The words you are currently reading are about this important book, Raise Your Voice by Kathy Khang. This introduction is also about the background of my personal/ emotional/ connection and how it is all interwoven with taking back and raising my own voice. (while clumsily learning how to spend my own privilege)
Three years ago on an early Saturday morning at the beginning of May, I think it was May 9th, 2015, I walked into an unfamiliar venue alone after taking an Uber to get there when I was living in Chicago. I knew only one or two faces, and a couple names of the speakers. I had been at my new job and practicing yoga for one year, I was able to attend the event because of a generous scholarship. (These details aren’t in themselves the main point, but they were key milestones, and important to the overarching story and my freedom. I guess you never forget every little breadcrumb trail that contributes to your freedom.)
I remember hearing Kathy Khang speak that morning and eagerly following her work online afterward. I took notes, though I admit I don’t remember much, but that she was engaging, and I think the impression I recall is that she was funny and deeply thought-provoking. Recently, I enthusiastically reached out to Kathy, cheering her on as she received her yoga certification and sharing our common love for yoga, excited to read as she voiced her own yoga journey.
What was happening internally and behind the scenes in my own world at that very moment of that event in 2015 was a little bit of finding my voice when it turns out my personal agency and decision to travel to visit my sister for the upcoming Memorial Day weekend was being strongly discouraged…to the point that my abuser wouldn’t grant his blessing but threatened that I shouldn’t go. (That I would be choosing cursing instead of blessing by failing to listen to spiritual authority, blah, blah, blah. Bah humbug.)
To visit my sister. When she was pregnant. For the first time. My only sister, 8 hours away. On my long weekend holiday.
The whole thing was ridiculous and caused much unneeded emotional tension and turmoil and I was determined to go, had the means to go, and no reason not to go…so I went.
This also coincided with the beginning of the end of my abuser’s tight grip on my life. Gratefully, I lost a great deal of trust in him at this point. I was absolutely perplexed & bewildered why in the world he was making a big deal about this. As you know, I recently recorded my story, raising my voice, this literally taking back my voice and telling my story in my own words, with my own voice. Since this post isn’t about me, I won’t link to that today. You can find it on my site if you dig around. 😉
Upon hearing about Kathy’s new book, I jumped at the chance to be part of the launch team and help amplify this incredible book. It’s so delightfully practical, spiritual, and encouraging. Filled with enough anecdotes that give honest, real-life examples. Weaving in narratives from the Bible from her perspective. I loved the way the author described Esther’s cross-cultural, dual identity, having two names; Esther and Hadassah, along with a time to step up and raise her voice – for such a time as this – to hear it told from Kathy’s perspective was vivid and powerful. As an MK/TCK (third culture kid) growing up outside my passport country, though very much still privileged, not economically, but because of my skin, I could identify with that in my own way as well.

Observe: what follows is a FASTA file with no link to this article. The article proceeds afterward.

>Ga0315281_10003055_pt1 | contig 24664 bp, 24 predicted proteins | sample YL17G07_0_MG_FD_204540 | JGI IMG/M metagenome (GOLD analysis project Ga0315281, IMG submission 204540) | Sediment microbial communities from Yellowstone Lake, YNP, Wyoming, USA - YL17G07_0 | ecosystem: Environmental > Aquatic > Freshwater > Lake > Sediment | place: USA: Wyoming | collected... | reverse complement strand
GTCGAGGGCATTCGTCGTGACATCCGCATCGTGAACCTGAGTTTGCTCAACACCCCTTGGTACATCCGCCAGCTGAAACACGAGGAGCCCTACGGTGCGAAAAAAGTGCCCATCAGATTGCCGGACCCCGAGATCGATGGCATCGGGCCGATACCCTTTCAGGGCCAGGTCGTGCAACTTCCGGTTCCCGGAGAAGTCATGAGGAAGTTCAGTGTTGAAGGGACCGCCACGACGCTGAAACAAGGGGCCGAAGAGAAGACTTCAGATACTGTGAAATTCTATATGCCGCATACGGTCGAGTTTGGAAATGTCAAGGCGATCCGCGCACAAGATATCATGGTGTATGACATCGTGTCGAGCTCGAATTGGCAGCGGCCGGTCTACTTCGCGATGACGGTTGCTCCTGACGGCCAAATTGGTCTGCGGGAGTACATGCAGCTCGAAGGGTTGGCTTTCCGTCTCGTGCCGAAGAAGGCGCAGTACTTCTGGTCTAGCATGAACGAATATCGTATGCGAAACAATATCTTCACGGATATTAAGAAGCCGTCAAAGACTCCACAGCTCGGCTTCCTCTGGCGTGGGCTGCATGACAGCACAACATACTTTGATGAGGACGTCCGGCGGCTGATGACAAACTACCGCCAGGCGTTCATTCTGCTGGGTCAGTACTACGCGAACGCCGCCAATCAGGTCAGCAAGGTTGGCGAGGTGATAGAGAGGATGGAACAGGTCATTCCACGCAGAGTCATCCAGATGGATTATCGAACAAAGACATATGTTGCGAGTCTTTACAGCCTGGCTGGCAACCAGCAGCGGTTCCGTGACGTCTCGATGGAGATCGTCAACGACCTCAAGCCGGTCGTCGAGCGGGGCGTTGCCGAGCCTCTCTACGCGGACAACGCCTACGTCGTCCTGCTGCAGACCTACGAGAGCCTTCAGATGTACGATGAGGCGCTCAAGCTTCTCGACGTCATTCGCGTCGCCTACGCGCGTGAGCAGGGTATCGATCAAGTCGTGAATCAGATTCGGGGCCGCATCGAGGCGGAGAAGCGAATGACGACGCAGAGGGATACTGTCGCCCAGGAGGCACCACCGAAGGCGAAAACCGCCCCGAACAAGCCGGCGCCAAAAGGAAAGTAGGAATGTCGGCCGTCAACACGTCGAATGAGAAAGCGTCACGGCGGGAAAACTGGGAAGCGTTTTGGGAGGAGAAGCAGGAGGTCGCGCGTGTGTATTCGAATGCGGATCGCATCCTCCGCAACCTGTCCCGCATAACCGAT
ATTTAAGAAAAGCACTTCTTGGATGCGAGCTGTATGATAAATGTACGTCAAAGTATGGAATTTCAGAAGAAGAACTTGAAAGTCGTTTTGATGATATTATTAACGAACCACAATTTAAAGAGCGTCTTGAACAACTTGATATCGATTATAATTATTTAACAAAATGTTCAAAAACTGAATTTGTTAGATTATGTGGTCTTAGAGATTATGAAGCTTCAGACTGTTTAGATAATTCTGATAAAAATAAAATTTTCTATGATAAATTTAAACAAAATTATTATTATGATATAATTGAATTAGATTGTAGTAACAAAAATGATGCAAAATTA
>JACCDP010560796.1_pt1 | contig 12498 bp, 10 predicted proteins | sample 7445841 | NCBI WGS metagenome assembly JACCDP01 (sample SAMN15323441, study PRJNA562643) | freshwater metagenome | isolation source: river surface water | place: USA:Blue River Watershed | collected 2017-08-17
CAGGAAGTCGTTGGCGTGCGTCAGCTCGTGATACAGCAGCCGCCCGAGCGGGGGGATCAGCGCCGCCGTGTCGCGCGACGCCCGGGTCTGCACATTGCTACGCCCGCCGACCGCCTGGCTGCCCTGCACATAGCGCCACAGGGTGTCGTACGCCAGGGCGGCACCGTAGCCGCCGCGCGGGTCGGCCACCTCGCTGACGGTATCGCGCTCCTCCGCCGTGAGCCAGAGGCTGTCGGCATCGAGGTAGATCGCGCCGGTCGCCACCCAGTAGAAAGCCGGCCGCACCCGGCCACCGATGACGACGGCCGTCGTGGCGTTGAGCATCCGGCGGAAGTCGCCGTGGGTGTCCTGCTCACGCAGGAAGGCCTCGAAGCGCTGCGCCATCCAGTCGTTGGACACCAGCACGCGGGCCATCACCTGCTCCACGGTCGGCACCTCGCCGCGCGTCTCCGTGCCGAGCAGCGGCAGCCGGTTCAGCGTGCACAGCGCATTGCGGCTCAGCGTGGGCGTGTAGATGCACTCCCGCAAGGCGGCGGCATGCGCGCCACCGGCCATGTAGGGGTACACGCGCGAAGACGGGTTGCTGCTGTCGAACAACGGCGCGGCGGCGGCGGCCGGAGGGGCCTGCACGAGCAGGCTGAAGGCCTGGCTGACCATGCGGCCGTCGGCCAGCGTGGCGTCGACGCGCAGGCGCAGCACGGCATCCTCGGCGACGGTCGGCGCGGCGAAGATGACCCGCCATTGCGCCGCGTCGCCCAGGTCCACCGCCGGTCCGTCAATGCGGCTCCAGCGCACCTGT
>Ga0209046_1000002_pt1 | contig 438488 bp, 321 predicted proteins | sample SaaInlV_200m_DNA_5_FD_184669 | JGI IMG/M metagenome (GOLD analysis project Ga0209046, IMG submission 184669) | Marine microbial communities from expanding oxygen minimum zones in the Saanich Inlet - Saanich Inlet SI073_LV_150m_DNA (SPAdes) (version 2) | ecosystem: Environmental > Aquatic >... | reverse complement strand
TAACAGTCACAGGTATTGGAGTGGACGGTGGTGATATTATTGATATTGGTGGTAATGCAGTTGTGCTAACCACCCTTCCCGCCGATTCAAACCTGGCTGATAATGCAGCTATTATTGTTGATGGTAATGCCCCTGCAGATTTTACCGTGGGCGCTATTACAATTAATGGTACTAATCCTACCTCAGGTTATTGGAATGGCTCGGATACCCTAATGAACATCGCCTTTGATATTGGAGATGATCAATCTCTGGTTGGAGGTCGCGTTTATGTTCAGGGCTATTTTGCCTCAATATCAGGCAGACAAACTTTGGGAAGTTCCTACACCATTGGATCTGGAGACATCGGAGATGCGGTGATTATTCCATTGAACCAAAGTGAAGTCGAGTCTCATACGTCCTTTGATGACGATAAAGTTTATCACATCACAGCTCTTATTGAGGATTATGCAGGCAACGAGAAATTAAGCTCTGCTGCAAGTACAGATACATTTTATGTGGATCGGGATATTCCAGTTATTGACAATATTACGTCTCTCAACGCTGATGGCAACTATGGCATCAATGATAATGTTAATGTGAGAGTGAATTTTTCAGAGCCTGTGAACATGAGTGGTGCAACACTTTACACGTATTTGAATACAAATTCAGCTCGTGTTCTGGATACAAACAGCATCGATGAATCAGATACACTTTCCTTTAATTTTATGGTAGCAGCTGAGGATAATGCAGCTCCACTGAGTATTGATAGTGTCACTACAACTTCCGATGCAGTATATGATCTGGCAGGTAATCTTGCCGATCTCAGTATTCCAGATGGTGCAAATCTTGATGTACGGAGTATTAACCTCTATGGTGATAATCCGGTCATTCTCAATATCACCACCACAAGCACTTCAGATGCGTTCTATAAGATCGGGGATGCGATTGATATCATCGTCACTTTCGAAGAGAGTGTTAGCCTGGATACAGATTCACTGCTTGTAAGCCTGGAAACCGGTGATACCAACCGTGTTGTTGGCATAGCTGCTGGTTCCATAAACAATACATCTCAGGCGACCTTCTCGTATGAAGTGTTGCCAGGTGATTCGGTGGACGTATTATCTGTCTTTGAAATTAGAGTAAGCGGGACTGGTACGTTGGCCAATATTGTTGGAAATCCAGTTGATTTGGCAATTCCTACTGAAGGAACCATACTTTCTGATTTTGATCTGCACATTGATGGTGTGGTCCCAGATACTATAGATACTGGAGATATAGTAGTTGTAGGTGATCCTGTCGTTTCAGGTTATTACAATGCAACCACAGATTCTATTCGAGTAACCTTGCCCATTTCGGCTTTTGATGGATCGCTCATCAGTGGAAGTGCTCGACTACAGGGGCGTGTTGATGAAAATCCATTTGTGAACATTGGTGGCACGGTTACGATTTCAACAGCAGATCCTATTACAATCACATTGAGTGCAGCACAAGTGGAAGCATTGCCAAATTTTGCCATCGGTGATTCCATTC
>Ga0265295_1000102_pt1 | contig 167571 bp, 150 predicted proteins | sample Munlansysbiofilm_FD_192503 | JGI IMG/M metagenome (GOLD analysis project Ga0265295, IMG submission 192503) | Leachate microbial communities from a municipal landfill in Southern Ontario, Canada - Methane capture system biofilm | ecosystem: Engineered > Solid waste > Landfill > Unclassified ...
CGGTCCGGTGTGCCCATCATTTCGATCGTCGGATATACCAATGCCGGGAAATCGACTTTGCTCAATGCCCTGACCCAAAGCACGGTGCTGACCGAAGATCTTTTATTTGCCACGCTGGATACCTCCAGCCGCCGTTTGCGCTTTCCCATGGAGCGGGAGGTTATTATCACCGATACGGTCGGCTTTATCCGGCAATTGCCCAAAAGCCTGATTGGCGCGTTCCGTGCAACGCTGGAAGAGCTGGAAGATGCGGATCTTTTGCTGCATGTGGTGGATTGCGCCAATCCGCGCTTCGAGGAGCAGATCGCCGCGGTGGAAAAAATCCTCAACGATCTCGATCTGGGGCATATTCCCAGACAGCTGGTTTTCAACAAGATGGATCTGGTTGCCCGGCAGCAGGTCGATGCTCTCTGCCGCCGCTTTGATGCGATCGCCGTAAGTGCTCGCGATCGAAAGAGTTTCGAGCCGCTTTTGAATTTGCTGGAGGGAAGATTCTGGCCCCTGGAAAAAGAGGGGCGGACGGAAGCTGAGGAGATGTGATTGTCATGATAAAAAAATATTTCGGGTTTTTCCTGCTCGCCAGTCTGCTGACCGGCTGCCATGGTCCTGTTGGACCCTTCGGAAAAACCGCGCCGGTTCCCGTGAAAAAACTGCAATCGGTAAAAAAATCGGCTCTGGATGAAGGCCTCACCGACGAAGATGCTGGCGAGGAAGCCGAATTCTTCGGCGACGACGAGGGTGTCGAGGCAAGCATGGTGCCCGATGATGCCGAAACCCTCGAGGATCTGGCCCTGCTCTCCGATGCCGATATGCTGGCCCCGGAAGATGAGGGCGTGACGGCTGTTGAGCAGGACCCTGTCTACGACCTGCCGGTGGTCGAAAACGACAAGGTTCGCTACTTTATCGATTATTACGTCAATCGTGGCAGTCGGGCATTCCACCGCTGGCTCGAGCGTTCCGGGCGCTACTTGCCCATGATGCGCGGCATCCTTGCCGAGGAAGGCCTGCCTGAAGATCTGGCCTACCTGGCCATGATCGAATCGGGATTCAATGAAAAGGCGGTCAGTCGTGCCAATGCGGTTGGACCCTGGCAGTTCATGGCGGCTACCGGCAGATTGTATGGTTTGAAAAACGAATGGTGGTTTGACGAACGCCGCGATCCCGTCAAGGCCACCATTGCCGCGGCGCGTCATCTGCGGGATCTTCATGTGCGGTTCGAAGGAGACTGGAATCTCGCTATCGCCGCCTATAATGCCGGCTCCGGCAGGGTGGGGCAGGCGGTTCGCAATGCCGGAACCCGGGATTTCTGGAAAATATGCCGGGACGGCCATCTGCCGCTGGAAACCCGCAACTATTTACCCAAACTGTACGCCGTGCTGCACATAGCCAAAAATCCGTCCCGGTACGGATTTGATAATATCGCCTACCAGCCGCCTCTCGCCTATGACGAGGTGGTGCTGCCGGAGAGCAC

This is a book I want to hand to several people in my life, in hopes that it might help them see past the binary issues of our day, and see more nuance, but also how our silence can speak loudly, and especially the need for diverse voices, and to stop the silencing story about a false kind of unity and niceties.
Kathy articulates this point wonderfully; with the verse from 1 Corinthians 12:12-20 and verse 26 about the beauty in the diversity of our gifts and how we are one body of many parts. This doesn’t detract from a holistic desire for unity, but unity isn’t about sameness, or homogenizing. Repeat after me, sameness isn’t unity. Sameness isn’t the goal. Sameness isn’t the gospel. This very point from Paul was counter-cultural, that each individual person had a part to play in their community, in their church, in Roman society, affirmed and loved uniquely by their Creator.
I was reminded of the familiar verse about every tribe, every tongue, every nation. How dare we as Christians think that is the vision of heaven and simultaneously refuse to actively live that out in our world, in our neighborhoods, and in our cities right now. Instead, despite our great intentions many are promoting or at the very least permitting racism and white supremacy, because of one or a few singular complex issues, stubbornly refusing to budge from, but are unwilling to hear and listen to the voices crying out demanding to be heard, for their own safety, for their own survival. By the way, reverse racism is not a thing, you guys. Not a thing.
What about the prayer ‘on earth as it is in heaven’ on EARTH, right now. Like Kathy says at the beginning of her book, we have a responsibility, to steward, our domain.
In Raise Your Voice, Kathy says the following: